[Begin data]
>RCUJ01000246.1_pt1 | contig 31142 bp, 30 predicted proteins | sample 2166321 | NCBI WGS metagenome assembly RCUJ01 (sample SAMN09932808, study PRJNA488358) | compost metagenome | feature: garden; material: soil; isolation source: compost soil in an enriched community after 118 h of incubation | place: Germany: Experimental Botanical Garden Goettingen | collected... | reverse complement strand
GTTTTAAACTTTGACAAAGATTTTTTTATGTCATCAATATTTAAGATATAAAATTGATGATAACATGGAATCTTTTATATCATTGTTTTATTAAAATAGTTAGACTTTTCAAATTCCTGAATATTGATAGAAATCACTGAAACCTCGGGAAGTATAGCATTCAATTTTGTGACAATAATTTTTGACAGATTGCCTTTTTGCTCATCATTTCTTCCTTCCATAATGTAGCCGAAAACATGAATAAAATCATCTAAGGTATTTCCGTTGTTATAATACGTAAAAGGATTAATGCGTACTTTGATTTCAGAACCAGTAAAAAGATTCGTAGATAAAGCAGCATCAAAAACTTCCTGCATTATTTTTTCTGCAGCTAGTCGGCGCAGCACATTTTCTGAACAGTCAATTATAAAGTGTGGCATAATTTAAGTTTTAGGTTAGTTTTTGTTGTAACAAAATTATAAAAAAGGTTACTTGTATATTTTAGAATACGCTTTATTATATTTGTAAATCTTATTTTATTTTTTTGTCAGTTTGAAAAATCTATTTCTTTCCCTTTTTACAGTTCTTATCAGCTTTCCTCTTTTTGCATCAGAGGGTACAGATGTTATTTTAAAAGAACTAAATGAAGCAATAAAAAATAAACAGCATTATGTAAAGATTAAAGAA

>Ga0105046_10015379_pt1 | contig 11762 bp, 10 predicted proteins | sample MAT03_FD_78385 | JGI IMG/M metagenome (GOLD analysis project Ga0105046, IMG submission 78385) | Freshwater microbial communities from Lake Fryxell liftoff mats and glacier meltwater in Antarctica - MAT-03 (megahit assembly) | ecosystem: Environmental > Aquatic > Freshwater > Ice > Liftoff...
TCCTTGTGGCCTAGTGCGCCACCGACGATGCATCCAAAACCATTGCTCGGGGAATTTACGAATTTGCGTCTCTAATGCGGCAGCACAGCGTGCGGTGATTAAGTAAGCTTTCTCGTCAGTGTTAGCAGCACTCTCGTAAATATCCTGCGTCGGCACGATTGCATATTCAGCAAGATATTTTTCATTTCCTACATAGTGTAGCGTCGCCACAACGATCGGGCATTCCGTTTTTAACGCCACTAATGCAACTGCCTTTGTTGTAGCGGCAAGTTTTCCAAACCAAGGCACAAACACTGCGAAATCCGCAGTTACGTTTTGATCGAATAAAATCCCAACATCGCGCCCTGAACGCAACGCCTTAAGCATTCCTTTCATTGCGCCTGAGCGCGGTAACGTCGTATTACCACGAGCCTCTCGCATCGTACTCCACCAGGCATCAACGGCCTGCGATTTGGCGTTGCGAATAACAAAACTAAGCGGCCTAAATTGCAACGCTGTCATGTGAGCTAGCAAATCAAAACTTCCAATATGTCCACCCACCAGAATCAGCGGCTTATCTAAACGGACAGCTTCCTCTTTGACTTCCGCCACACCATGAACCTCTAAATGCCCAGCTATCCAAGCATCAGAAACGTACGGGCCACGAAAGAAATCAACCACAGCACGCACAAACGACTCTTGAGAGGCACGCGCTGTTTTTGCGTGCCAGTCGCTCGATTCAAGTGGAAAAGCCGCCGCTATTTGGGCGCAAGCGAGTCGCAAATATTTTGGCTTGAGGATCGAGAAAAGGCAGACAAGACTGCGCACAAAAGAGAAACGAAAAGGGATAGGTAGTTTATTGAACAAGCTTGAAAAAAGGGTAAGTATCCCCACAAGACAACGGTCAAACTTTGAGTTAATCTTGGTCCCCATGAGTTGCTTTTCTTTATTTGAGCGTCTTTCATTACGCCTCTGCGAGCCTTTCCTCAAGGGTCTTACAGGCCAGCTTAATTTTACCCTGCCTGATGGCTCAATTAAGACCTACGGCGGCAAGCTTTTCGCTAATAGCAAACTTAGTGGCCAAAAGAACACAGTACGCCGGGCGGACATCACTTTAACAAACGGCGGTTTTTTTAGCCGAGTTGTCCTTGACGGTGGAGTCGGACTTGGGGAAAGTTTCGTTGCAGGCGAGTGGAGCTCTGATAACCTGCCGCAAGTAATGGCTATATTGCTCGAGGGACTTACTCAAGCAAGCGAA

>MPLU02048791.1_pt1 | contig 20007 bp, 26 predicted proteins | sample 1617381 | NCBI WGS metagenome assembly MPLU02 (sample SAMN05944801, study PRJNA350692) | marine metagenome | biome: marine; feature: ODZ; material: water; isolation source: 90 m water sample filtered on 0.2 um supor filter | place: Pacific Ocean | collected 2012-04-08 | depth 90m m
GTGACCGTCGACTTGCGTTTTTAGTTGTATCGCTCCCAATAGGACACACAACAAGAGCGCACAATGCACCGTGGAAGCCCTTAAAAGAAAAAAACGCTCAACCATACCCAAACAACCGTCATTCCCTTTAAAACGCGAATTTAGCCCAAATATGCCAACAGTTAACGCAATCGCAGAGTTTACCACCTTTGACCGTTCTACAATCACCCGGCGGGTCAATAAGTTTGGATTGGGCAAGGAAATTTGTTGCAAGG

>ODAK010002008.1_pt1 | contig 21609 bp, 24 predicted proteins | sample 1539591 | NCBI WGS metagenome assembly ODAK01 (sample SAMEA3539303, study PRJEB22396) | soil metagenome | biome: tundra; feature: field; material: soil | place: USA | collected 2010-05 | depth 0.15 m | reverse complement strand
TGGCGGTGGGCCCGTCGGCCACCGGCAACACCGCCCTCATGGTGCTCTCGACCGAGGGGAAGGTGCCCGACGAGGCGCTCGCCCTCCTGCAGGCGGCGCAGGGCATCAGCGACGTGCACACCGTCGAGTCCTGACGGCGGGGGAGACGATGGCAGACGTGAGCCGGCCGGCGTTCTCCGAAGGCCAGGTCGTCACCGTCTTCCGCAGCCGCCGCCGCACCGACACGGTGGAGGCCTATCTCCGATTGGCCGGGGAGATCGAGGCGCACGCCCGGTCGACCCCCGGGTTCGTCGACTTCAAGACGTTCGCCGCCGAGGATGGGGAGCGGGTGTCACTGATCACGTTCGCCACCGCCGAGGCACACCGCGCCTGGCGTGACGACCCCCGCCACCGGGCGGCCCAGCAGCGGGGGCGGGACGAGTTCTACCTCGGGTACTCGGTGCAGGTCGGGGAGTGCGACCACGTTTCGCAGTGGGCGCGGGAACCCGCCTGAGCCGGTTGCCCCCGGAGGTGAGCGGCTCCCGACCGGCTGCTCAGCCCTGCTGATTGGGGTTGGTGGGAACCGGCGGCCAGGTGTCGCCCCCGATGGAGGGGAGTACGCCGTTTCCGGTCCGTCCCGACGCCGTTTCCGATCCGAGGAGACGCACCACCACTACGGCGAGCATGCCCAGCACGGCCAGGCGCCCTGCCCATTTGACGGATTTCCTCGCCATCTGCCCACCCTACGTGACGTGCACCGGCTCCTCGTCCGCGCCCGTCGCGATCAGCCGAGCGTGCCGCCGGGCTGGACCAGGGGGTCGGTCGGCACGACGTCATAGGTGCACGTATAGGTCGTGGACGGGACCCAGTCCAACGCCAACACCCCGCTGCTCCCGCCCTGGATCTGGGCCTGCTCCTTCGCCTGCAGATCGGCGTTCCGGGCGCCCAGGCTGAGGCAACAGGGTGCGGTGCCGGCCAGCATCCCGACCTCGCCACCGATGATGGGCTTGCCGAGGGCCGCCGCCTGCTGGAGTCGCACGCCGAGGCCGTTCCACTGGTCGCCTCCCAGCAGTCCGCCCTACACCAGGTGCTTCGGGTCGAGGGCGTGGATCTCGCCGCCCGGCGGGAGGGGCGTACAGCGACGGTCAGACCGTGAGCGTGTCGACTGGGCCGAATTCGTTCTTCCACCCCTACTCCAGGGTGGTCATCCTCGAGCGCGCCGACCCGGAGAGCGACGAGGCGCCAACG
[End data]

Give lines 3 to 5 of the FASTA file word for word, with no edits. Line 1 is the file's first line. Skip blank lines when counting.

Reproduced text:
>Ga0105046_10015379_pt1 | contig 11762 bp, 10 predicted proteins | sample MAT03_FD_78385 | JGI IMG/M metagenome (GOLD analysis project Ga0105046, IMG submission 78385) | Freshwater microbial communities from Lake Fryxell liftoff mats and glacier meltwater in Antarctica - MAT-03 (megahit assembly) | ecosystem: Environmental > Aquatic > Freshwater > Ice > Liftoff...
TCCTTGTGGCCTAGTGCGCCACCGACGATGCATCCAAAACCATTGCTCGGGGAATTTACGAATTTGCGTCTCTAATGCGGCAGCACAGCGTGCGGTGATTAAGTAAGCTTTCTCGTCAGTGTTAGCAGCACTCTCGTAAATATCCTGCGTCGGCACGATTGCATATTCAGCAAGATATTTTTCATTTCCTACATAGTGTAGCGTCGCCACAACGATCGGGCATTCCGTTTTTAACGCCACTAATGCAACTGCCTTTGTTGTAGCGGCAAGTTTTCCAAACCAAGGCACAAACACTGCGAAATCCGCAGTTACGTTTTGATCGAATAAAATCCCAACATCGCGCCCTGAACGCAACGCCTTAAGCATTCCTTTCATTGCGCCTGAGCGCGGTAACGTCGTATTACCACGAGCCTCTCGCATCGTACTCCACCAGGCATCAACGGCCTGCGATTTGGCGTTGCGAATAACAAAACTAAGCGGCCTAAATTGCAACGCTGTCATGTGAGCTAGCAAATCAAAACTTCCAATATGTCCACCCACCAGAATCAGCGGCTTATCTAAACGGACAGCTTCCTCTTTGACTTCCGCCACACCATGAACCTCTAAATGCCCAGCTATCCAAGCATCAGAAACGTACGGGCCACGAAAGAAATCAACCACAGCACGCACAAACGACTCTTGAGAGGCACGCGCTGTTTTTGCGTGCCAGTCGCTCGATTCAAGTGGAAAAGCCGCCGCTATTTGGGCGCAAGCGAGTCGCAAATATTTTGGCTTGAGGATCGAGAAAAGGCAGACAAGACTGCGCACAAAAGAGAAACGAAAAGGGATAGGTAGTTTATTGAACAAGCTTGAAAAAAGGGTAAGTATCCCCACAAGACAACGGTCAAACTTTGAGTTAATCTTGGTCCCCATGAGTTGCTTTTCTTTATTTGAGCGTCTTTCATTACGCCTCTGCGAGCCTTTCCTCAAGGGTCTTACAGGCCAGCTTAATTTTACCCTGCCTGATGGCTCAATTAAGACCTACGGCGGCAAGCTTTTCGCTAATAGCAAACTTAGTGGCCAAAAGAACACAGTACGCCGGGCGGACATCACTTTAACAAACGGCGGTTTTTTTAGCCGAGTTGTCCTTGACGGTGGAGTCGGACTTGGGGAAAGTTTCGTTGCAGGCGAGTGGAGCTCTGATAACCTGCCGCAAGTAATGGCTATATTGCTCGAGGGACTTACTCAAGCAAGCGAA

>MPLU02048791.1_pt1 | contig 20007 bp, 26 predicted proteins | sample 1617381 | NCBI WGS metagenome assembly MPLU02 (sample SAMN05944801, study PRJNA350692) | marine metagenome | biome: marine; feature: ODZ; material: water; isolation source: 90 m water sample filtered on 0.2 um supor filter | place: Pacific Ocean | collected 2012-04-08 | depth 90m m